graphically and analytically.

2. Two 100- resistors in parallel, with the parallel combination in series with a

330-F capacitor.

3. Two 100- resistors in series with a 330-F capacitor.

APPARATUS/DataStudio SET-UP

1. Connect the banana plug patch cords from the OUTPUT ports of the 750

Interface to the banana jacks on the AC/DC Electronics Lab circuit board.

2. In order to measure the current that flows in the circuit, you must connect the

Current Sensor in series with the 100- resistor (color code brown, black,

brown) and the 330-F capacitor; connect the Current Sensor in series with the

other circuit elements forming a closed circuit using the 750 Interface as the

voltage source. Connect the Current Sensor directly into the Analog Channel A

on the 750 Interface.

E7-5

3. In order to measure the voltage across the capacitor, you must connect the

Voltage Sensor in parallel with the capacitor. Connect the Voltage Sensor

directly into the Analog Channel B on the 750 Interface.

B. Computer: Connect the 750 Interface to your computer, turn on the Interface, and

then turn your computer on.

C. Data Studio File: Download the Data Studio file exp07.ds from the web page and

save it on your desktop. Open the activity by double clicking on the icon on the desktop.

Your file should have a Signal Generator Display, and a single Graph Display which is

already set up to display Current vs. Time and Voltage Across Capacitor vs. Time. If the

graphs are not present, see part A of DATA ANALYSIS, below. When you take data

you should see something like this

V across C

Current

D. Signal Generator:

1. In the Signal Generator dialog (Figure 7.8) we have chosen Pos(itive) Square

Wave Function.

E7-6

2. The Amplitude has been adjusted to 4.000 V , the Frequency to 0.400 Hz and the

sampling rate to 1000 Hz . We chose the output data that you will record by

clicking the plus button (+) beside Measurements and Sample Rate on the Signal

Generator dialog and clicking the appropriate Measure Output Voltage and

Measure Output Current buttons.

1. Click the Setup button. On the Sensor menu, drag the Current Sensor icon and

place it on the Analog Channel A.

2. Click the Setup button. On the Sensor menu, drag the Voltage Sensor icon and

place it on the Analog Channel B.

E7-7

DATA RECORDING

A. Graphs: Heres how to set up the two graphs if you ever need to (it should already be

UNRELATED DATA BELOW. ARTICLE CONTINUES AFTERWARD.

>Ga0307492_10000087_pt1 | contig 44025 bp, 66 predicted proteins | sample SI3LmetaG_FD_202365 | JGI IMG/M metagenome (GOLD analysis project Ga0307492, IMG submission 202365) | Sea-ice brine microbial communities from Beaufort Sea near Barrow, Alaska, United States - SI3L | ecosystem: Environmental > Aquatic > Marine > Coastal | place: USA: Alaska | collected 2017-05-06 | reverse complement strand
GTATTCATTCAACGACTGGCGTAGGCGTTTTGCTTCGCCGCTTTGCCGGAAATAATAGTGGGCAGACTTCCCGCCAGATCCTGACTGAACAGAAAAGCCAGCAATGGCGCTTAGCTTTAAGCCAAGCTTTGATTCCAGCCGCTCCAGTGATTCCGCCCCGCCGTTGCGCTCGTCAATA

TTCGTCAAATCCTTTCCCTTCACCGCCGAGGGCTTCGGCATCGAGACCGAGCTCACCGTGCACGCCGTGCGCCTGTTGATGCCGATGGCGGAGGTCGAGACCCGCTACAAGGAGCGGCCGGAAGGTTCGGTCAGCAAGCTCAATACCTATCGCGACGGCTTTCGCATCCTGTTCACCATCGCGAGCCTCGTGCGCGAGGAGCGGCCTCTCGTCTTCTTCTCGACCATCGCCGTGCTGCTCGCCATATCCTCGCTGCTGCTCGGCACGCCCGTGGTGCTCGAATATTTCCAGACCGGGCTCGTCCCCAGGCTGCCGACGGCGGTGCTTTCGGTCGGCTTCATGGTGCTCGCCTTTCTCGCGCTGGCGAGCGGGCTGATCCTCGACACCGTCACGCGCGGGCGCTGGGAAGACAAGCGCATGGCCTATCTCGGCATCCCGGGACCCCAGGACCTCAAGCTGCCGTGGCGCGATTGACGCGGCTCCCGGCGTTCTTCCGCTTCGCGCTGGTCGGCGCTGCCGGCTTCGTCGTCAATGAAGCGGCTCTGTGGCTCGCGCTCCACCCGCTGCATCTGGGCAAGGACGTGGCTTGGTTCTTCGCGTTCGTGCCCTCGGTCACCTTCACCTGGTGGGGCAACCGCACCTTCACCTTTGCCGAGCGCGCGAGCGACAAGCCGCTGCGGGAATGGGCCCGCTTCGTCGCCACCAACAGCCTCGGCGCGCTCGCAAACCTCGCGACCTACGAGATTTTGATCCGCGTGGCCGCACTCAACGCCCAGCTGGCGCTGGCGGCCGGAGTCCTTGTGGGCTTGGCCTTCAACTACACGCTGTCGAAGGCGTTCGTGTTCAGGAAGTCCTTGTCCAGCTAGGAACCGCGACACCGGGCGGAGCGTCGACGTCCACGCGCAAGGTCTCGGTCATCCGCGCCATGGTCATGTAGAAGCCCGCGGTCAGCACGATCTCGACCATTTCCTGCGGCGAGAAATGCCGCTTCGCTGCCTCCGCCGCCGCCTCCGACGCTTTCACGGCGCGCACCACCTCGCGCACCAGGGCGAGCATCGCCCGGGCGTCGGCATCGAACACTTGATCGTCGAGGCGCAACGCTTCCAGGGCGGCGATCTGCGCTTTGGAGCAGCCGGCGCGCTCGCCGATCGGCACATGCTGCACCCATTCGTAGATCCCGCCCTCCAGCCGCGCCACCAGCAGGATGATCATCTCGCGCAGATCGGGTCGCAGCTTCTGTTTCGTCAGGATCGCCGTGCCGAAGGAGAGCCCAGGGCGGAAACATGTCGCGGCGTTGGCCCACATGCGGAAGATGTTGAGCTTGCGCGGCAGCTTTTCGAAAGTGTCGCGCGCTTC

set up for you here). Drag the Voltage, ChB icon in the Data Window and drag it into

the Graph icon. This will create a Voltage, ChB vs. Time graph. Grab the Current,

ChA icon in the Data Window and drag it into the Graph icon. This will create a

Current, ChA vs. Time graph.

B. Sampling Options: Click on the drop-down menu labeled Experiment on the top

tool bar. In the Experiment menu, click on Set Sampling Option to open the

Sampling Options dialog. Check that the Delay Choice is on None. Check that the

Automatic Stop choice is Time with 3.5 seconds in the window. If these options are

not set in this manner, set them to these values.

C. Data Recording: Press Start to begin taking data. Once the data has been

recorded, scale the plots to fit the graph screens by clicking on the first icon on the left at

the top of the Graph Window (which is the Scale to Fit icon).

DATA ANALYSIS

In this experiment, you are asked to measure the time constants for the three RC circuits

described above in EXPERIMENT OVERVIEW.

In setting up the apparatus, you first should record data for a single 100- resistor in

series with the 330-F capacitor. Answer the questions for this data, and then repeat the

measurement of the time constant for the other two circuits, as described on page E7-5.

The first time you measure the time-constant, we want you to use both methods of

determining the time constant described below. For the next two circuits, you can use the

method you like best, but state on your tear-sheet which method you use.

There are several ways to measure the time constant for the RC circuits. We describe

two methods below:

Method 1: The current in the charging circuit with initial value I0 at t = 0 decreases

exponentially in time, I ( t ) = I 0 e t RC = I 0 e t , where = RC is the time constant, as

described above and in the 8.02T Study Guide, Section 7.6.

You can determine the time constant graphically by measuring the current I ( t1 ) at a

fixed time t1 and then finding the time t1 + such that the current has the value

I ( t1 + ) = I ( t1 ) e 1 = 0.368 I ( t1 ) (7.8)

E7-8